Xi pledges more stimulus to rein in damageBusiness | Agencies and Stella Zhai 13 Feb 2020
President Xi Jinping proposed more fiscal stimulus, including tax cuts and other aid, to industries affected by the virus outbreak in a renewed effort to rein in the rising damage to the economy.
Beijing needs to "maintain stable economic operation and social harmony," the New York Times reported, citing Xi's comments broadcast on state television.
Analysts and bankers have been revisiting their estimates of the virus' economic impact on China, with Invesco lowering its first-quarter GDP estimate from 5.2 percent to 4.5 percent.
Production in construction and manufacturing will be delayed until the second quarter, and a rise in the scope of consumption, construction and manufacture is expected in March and April, Invesco forecasts.
China has room to ramp up stimulus if its economy slows further due to the coronavirus outbreak, but should not lose sight of structural reforms to address rapid credit growth, a senior International Monetary Fund official said.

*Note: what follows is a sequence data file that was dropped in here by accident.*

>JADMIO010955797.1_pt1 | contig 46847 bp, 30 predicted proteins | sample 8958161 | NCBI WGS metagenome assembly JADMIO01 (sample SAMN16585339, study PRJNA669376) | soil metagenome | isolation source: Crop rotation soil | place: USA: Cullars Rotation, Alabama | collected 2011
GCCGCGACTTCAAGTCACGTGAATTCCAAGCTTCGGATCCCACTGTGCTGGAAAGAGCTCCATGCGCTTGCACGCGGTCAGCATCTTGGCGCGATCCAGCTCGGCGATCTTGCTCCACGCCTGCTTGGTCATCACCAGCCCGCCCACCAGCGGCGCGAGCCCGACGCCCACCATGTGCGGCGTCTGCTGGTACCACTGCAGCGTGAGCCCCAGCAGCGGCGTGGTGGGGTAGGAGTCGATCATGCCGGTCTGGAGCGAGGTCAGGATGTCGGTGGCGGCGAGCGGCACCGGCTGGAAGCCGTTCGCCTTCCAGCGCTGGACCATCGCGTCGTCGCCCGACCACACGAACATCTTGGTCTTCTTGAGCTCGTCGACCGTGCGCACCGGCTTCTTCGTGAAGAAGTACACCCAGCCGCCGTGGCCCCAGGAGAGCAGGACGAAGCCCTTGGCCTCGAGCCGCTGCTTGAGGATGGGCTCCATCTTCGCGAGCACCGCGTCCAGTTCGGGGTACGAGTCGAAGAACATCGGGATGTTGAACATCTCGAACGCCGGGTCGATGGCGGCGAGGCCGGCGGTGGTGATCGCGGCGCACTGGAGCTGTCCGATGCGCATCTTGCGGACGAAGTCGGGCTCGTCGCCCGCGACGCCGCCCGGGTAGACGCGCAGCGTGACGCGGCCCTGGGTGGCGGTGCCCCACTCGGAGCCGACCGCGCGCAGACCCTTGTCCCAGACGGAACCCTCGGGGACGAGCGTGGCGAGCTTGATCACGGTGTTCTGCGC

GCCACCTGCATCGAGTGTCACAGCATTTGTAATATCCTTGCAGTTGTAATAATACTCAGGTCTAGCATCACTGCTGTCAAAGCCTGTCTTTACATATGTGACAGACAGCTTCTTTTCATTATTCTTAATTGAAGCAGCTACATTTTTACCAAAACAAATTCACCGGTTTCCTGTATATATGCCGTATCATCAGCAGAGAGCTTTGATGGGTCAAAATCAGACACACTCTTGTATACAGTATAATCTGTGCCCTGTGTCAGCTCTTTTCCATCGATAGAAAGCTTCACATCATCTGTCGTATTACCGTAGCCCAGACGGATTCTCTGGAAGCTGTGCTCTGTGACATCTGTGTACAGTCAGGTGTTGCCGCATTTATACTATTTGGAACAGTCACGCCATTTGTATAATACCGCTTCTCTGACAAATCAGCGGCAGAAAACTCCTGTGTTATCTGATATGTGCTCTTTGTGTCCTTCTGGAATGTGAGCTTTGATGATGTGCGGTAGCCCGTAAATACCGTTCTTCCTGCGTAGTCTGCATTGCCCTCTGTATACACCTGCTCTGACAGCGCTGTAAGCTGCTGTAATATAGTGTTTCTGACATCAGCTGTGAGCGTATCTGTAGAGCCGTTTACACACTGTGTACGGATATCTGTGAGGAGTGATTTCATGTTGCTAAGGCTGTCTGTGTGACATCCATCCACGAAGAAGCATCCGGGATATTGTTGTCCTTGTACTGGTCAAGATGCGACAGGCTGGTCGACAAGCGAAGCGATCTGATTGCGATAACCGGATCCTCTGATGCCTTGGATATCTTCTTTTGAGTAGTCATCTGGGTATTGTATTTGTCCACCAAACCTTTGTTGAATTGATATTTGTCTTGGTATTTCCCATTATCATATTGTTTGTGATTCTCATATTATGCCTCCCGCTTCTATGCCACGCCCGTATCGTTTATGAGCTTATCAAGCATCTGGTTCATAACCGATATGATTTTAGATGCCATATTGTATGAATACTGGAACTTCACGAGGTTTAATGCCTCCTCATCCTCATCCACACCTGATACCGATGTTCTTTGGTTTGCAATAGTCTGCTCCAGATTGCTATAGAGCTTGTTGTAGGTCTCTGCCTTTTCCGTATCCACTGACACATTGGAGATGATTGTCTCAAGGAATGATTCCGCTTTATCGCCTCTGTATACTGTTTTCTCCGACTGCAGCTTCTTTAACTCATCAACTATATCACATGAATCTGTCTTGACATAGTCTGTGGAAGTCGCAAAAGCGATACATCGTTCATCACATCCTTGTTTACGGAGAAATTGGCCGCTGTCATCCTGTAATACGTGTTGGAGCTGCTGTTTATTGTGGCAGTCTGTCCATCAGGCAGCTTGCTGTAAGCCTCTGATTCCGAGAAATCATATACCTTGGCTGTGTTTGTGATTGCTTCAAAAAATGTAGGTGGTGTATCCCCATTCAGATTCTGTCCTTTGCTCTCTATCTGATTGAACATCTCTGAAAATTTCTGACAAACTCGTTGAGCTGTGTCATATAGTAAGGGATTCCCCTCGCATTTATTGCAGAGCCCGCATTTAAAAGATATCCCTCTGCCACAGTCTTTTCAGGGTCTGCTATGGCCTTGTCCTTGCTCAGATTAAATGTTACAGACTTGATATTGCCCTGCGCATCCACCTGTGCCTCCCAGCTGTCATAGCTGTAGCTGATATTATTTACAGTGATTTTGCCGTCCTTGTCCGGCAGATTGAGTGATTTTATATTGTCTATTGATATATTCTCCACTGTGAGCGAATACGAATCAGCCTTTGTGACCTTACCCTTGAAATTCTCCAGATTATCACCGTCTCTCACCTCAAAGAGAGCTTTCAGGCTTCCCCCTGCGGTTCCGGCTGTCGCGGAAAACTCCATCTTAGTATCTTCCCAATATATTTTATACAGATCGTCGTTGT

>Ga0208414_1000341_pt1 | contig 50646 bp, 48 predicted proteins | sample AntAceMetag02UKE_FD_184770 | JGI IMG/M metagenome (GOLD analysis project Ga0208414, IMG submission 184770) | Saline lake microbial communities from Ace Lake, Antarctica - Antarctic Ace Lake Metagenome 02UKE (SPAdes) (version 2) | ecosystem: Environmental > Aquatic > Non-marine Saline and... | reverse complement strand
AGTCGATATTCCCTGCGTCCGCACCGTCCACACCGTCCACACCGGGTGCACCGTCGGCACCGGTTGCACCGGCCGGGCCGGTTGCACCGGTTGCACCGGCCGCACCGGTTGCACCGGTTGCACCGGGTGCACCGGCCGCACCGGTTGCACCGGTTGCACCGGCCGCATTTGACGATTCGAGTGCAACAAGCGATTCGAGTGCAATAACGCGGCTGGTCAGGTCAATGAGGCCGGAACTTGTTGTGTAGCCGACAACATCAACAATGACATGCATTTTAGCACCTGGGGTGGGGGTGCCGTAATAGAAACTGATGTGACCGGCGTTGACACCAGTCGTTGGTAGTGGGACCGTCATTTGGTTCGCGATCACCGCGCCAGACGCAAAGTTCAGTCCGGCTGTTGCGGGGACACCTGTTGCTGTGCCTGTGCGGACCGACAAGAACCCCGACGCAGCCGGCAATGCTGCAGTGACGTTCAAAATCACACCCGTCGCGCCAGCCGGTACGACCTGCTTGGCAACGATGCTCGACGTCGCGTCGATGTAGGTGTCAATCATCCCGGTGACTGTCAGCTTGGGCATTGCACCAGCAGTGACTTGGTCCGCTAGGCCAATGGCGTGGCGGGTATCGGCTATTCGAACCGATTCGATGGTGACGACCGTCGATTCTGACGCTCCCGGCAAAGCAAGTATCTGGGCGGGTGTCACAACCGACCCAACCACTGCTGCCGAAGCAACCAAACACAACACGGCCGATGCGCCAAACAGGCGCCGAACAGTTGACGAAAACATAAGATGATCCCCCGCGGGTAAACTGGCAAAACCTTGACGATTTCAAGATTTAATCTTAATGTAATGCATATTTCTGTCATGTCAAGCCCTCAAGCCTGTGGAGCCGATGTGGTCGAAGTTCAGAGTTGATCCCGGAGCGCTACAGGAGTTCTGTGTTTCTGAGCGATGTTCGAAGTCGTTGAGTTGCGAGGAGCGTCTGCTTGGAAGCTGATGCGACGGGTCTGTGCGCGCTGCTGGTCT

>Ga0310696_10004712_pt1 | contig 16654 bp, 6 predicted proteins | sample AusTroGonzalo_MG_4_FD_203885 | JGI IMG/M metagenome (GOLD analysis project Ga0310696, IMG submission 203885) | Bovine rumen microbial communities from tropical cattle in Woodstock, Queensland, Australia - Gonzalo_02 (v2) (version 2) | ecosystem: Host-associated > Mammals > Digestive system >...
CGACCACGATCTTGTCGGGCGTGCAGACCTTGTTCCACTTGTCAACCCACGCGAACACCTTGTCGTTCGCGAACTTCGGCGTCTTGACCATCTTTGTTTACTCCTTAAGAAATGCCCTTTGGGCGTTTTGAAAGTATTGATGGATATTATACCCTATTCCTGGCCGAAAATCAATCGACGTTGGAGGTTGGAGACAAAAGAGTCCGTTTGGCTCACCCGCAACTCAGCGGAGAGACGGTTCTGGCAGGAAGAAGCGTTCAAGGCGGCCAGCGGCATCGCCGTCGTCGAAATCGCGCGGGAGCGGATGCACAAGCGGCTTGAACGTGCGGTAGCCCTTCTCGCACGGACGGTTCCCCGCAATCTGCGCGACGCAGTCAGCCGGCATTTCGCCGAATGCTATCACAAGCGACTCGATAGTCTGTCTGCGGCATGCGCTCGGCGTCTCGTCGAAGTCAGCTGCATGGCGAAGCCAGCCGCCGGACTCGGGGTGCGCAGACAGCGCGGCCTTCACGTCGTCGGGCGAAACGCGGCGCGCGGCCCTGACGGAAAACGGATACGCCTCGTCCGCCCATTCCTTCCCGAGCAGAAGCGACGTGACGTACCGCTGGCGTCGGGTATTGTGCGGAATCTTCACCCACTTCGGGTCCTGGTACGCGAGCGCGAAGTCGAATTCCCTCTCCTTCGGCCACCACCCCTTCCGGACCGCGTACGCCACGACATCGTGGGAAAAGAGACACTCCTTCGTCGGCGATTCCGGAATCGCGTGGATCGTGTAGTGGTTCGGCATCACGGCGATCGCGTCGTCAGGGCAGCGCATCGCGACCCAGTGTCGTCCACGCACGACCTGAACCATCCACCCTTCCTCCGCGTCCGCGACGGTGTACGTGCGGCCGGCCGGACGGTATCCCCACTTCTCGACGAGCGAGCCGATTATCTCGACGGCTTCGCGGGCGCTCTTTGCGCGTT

Changyong Rhee, director of the IMF's Asia and Pacific Department, said China's growth rate has been moderating even before the outbreak of the coronavirus because of "desirable" steps by its government to deleverage its economy.
Beijing will likely rely more on stimulus measures this year to keep its economy afloat, though the direct boost to growth will be smaller than past fiscal measures that focused on big infrastructure spending, he said.
In other news, Foxconn's chairman Liu Young-way hopes to resume half of its production in China by month-end, as the supplier to tech giant Apple and others reopens plants shut over a coronavirus outbreak, Reuters reported citing sources.
The world's largest contract electronics maker also aims to resume 80 percent of production in China in March, added the source, citing internal targets set by Liu.
Foxconn got the green light this week to reopen major plants in China, and its plant in the eastern city of Kunshan was also approved on Tuesday to resume production, Reuters reported.
But just about a tenth of the workforce had returned to two key plants in southern Shenzhen and central Zhengzhou as of Monday, a source said.